A new day, but with the same hard dry cough.
We breakfasted at 7:00 a.m., and then I took my antibiotic, and I went back to bed. I wanted to store up as much energy because, according to our set-in-Wisconsin itinerary, today in Madrid was Prado day. I knew I wouldn’t be returning to Spain any time soon, so today I would visit the Prado or accept as fate that I would never have a chance to visit the world’s greatest collection of Goya paintings.
We must remember here that I grew up in New Jersey, and as a teenager, I worked in a supermarket that catered to a large Hispanic clientele: Cubans escaping the Castro regime, and Puerto Ricans seeking a better life in these northern climes. The A & P I worked at had a long aisle devoted to Spanish foods, including two long shelves stocked with Goya brand products. Each Goya label reproduced one of the master’s paintings. And I loved them all–all those Spanish beauties in their lacy head-dresses and scarves; all those courtly gentlemen in their majestic uniforms; all those peasant heroes fighting for freedom. I loved stocking the Goya line almost as much as I loved doing the aisle of detergents, which was by far the most colorful of all supermarket aisles, and still is.
These Goya tins may be an object of my imagination, however, since I cannot furnish any proof of their existence. I have searched high and low on the internet and found no evidence of their existence. I’ve slogged through pages of Google Search Results; I’ve tried finding the picturesque cans on ebay; I’ve used other search engines. I’ve found plenty of delightful pictures of Goya brand foods in cans with Goya’s distinctive label, but none had any of the painter’s great works, and yet I know in my heart of hearts that I shelved such cans when I was a stocker for the A & P.
In any case, no sickness was going to prevent me from my duly self-appointed task: to visit the Prado. And oh what a visit. Mr. Skelly, Anna and I were escorted to the Museum by our personal, local tour guide, Al, ever available, ever helpful, and with a knowledge as wide as it is deep. He walked us to the correct door for entree with our pre-arranged tickets. Before we got there, I had to stop and take a picture from beneath a grassy knoll that climbs from the Prado walkway to a church overlooking us, where we stood.
We passed without hitch through the Museum’s security, found the floor plans and made our way the Spanish painter we wanted to see.
The layout of most museums never made much sense to me. Even armed with a floor plan, I find the great museums Anna and I have visited in New York, Chicago, Paris and Kenosha to be confusing. Rooms seem to flow into other rooms without much transition as if gallery designers have no idea of what a corridor could do; they simply line up room after room–and worse, they assign room numbers that hardly seem consecutive and then fail to consistently post those room numbers.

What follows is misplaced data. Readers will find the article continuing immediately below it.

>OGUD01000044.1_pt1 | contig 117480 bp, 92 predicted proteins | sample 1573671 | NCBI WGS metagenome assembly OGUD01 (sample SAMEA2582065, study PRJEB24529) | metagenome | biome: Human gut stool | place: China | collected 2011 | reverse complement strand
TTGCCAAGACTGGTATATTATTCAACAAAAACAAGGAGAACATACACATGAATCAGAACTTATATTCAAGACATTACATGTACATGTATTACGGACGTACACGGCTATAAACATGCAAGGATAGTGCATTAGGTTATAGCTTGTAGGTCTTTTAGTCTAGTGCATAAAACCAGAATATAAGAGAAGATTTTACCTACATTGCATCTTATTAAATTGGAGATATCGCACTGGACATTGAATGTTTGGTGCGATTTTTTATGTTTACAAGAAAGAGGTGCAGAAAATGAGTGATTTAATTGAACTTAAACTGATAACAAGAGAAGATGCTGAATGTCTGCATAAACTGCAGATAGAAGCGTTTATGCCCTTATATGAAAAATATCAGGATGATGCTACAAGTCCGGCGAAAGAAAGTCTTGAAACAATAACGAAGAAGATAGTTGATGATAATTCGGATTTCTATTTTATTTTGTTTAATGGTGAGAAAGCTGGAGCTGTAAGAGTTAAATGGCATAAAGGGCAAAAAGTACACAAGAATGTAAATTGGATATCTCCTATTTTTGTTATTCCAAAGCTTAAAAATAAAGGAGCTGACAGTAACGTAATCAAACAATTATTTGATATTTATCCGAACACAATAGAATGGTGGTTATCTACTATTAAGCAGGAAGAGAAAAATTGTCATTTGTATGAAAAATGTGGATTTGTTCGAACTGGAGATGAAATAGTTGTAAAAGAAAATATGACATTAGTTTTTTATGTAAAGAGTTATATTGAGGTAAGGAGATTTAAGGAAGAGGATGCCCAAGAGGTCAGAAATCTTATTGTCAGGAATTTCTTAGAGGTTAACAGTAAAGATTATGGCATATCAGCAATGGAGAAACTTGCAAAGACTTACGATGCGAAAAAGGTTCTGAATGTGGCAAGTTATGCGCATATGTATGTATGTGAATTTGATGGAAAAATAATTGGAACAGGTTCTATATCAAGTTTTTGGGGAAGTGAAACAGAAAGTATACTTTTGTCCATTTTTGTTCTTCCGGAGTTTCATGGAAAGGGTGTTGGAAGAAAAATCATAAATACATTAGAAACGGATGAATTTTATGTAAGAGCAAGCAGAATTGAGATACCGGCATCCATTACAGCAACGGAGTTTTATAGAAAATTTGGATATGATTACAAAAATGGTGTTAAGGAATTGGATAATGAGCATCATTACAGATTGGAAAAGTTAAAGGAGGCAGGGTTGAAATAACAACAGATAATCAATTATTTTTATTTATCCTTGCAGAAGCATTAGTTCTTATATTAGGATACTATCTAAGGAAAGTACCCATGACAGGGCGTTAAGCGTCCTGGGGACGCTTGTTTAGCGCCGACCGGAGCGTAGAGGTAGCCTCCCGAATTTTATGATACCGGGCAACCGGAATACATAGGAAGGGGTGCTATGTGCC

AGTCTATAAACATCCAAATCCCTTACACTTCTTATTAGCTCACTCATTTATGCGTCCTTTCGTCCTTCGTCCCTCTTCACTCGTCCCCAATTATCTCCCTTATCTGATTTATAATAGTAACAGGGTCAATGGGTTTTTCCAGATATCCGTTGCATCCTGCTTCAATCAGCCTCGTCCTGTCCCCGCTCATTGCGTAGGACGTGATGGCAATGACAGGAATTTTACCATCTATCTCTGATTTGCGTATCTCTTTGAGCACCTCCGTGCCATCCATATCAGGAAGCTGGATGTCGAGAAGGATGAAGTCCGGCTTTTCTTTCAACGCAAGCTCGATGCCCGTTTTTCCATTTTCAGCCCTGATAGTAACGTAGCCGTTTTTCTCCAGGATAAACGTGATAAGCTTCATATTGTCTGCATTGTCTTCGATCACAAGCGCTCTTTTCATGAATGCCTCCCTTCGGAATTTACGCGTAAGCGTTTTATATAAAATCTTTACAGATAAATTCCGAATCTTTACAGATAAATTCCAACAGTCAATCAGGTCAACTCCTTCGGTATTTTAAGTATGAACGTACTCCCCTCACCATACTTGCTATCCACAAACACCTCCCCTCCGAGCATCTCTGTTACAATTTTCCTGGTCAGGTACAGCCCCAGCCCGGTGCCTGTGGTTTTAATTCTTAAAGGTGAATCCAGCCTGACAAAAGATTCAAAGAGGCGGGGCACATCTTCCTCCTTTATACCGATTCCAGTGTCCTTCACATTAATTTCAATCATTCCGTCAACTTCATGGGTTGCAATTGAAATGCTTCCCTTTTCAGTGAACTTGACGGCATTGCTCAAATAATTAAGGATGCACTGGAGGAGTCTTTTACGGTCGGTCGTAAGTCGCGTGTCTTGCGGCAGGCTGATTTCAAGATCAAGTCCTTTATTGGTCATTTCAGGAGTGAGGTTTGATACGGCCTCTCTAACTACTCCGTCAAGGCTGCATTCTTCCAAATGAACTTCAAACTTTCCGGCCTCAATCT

The Prado is a big place. BIG! And it has a huge collection of exquisite works, and so, as Mr. Skelly wisely pointed out, you find yourself quickly moving through a room of masterpieces, hardly noticing the wonders surrounding you. As a case in point, when Anna and I visited the Louvre, we couldn’t understand why other visitors were running past us as we slowly walked through the gallery of Renaissance art. We soon found out. People ran frantically to get to the Mona Lisa, which is wonderful to look at and it’s famous, but it’s nothing compared to the great paintings by, say, Montegna.
So we’re in the Prado with a mission to see the Goyas and the Grecos, but we’re walking through the splendors of other artists. So we tarried and saw things we hadn’t thought we had time for. things such as Bosch’s Garden of Earthly Delights:
So, out of necessity we let ourselves slowly progress toward the Goyas. Albrecht Durer has long been one of my favs, but I had never seen any of his works except in reproductions, in books and online. But the Prado owns a Durer Self-Portrait:
One of the amazing things about this painting and the other Durers nearby is that the surface of the painting is entirely smooth. There are no visible stroke marks, no places where the paint is thicker than in other parts, no lunar surfaces. The painting is an artistic statement, in an untranslatable sense, of how socially important the artist is: Durer is decked out quite elegantly–note the gloves–like any other aristocratic subject of a portrait beside a window with an incredible view. Interestingly, the frame of the Self-Portrait adds a kind of earthly craftmanship combined of carpentry and sculpture that harkens back to ancient architecture:
I could go on. The Prado is so big, so full of the art of the world, but I think we should turn to the object of my quest: Goya.
(to be continued.)